It actually does a disservice to Democratic voters when a moderator like Tim Russert becomes a debate participant and makes a show of only pressing one candidate severely. Part of the point of these debates is to show how the various candidates respond to pressure, and to learn about their thoughts on various issues. If only one candidate is being pressed about differences with other candidates, it is unfair to the voters who are also trying to evaluate the rest of the packBefore last night's event all the talk was about how the attacks on Hillary Clinton were going to be turned up a notch. That's the life of a frontrunner, so no problem. But when you combine that with the fact that the moderators also seemed to be aiming most of their fire at Clinton, the whole thing started to look more like a witch hunt than a debate. I'm not sure if questions about the Peruvian trade deal would have been the answer, but Garance is right: the moderators need to figure out a way to illuminate the differences between the candidates, not just play gotcha against one of them.
For example, it would have been interesting and illuminating to have heard from John Edwards and Barack Obama on the Peru trade deal, given how hot a topic trade is in Iowa, and how they clearly disagree with each other on this issue and also since Hillary Clinton is still on the fence about the deal. But Peru didn't even come up, because the course of the debate questioning, at least in the first hour, was dictated by and echoed the course of various candidate attacks on Clinton over Social Security and Iran, and then a G.O.P. one on Obama, rather than by questions that would illuminate policy differences between any of the other candidates. After that, the questions were an odd-mix of open-ended softballs to the non-frontrunning candidates and attempts to press Clinton over things other members of the New York delegation support.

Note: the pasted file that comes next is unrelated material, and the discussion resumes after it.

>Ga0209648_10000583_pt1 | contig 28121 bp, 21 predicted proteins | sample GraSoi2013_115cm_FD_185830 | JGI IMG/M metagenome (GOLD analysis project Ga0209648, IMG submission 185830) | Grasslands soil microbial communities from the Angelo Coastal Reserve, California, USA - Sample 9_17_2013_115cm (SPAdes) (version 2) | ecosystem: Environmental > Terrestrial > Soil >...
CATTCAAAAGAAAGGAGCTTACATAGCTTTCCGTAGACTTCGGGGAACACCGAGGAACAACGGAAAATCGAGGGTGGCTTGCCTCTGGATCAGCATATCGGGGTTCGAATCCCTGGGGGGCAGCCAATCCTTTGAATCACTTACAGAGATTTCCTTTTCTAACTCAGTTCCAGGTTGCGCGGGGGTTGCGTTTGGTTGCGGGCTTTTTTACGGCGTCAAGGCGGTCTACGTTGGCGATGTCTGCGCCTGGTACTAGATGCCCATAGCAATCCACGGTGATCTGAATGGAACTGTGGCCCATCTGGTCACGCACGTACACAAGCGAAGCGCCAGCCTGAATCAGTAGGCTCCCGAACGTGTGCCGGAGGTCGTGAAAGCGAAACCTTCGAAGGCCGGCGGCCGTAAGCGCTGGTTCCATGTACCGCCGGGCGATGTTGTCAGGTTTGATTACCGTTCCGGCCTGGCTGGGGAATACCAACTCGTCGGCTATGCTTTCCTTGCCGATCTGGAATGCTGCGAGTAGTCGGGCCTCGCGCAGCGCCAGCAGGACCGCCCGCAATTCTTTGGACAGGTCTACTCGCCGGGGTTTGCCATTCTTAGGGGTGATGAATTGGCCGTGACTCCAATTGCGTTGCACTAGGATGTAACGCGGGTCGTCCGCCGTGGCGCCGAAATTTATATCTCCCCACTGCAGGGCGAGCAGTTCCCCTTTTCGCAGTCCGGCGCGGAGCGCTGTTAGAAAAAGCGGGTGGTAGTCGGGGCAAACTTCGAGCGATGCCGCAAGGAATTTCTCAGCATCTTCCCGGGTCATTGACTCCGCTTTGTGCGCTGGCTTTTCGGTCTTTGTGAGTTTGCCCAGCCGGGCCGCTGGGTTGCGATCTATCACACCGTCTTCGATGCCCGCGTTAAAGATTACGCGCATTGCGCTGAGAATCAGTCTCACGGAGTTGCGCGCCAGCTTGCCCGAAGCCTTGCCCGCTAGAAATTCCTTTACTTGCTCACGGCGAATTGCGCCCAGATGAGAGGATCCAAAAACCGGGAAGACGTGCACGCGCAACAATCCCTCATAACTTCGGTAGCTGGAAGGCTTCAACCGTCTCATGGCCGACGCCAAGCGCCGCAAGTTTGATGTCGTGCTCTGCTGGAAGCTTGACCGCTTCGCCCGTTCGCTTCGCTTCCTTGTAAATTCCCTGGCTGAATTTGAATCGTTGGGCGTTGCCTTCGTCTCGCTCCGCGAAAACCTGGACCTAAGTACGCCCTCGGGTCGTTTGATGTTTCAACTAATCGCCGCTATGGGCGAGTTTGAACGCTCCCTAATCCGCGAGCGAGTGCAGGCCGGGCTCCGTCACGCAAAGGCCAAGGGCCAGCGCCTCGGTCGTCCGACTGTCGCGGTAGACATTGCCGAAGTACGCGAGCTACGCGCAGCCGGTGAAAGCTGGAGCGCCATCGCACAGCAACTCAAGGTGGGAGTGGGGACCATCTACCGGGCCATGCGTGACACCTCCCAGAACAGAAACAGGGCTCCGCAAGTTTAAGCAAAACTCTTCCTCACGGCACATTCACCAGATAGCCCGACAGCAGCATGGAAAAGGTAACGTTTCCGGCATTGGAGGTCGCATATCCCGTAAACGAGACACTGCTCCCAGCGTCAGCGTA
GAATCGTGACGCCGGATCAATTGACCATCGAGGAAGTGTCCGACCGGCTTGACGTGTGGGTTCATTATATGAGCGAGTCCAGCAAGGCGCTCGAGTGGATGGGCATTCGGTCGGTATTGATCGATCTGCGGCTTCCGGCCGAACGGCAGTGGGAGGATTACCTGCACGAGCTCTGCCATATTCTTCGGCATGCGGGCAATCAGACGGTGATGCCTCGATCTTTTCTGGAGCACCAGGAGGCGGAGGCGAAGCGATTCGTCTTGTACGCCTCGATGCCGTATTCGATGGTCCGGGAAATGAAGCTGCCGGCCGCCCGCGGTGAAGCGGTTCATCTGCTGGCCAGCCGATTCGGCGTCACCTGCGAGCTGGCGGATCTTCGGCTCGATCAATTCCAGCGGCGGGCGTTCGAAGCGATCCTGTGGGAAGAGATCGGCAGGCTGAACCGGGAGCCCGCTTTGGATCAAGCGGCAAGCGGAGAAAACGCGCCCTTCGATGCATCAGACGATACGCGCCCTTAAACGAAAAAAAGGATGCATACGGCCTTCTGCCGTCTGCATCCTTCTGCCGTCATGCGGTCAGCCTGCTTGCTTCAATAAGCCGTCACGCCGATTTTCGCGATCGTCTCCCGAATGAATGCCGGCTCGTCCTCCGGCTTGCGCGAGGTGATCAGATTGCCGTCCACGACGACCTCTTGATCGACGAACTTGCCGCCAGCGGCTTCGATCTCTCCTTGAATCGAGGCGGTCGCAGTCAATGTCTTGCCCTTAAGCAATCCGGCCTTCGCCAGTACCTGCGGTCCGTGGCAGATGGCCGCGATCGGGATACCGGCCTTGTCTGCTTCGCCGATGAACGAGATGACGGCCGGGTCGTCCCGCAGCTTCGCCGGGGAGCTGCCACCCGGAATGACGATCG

First step: get rid of Tim Russert. Ugh. He's a terrible interviewer and a terrible moderator. Second step: put together a panel of Paul Krugman, Brad DeLong, and Greg Mankiw to moderate a debate on economic issues. Find equally eminent subject matter experts to moderate debates on other subjects. Ditch the pundits and news anchors entirely. Third step: I'm not sure. But there has to be a third step, right? It's the law.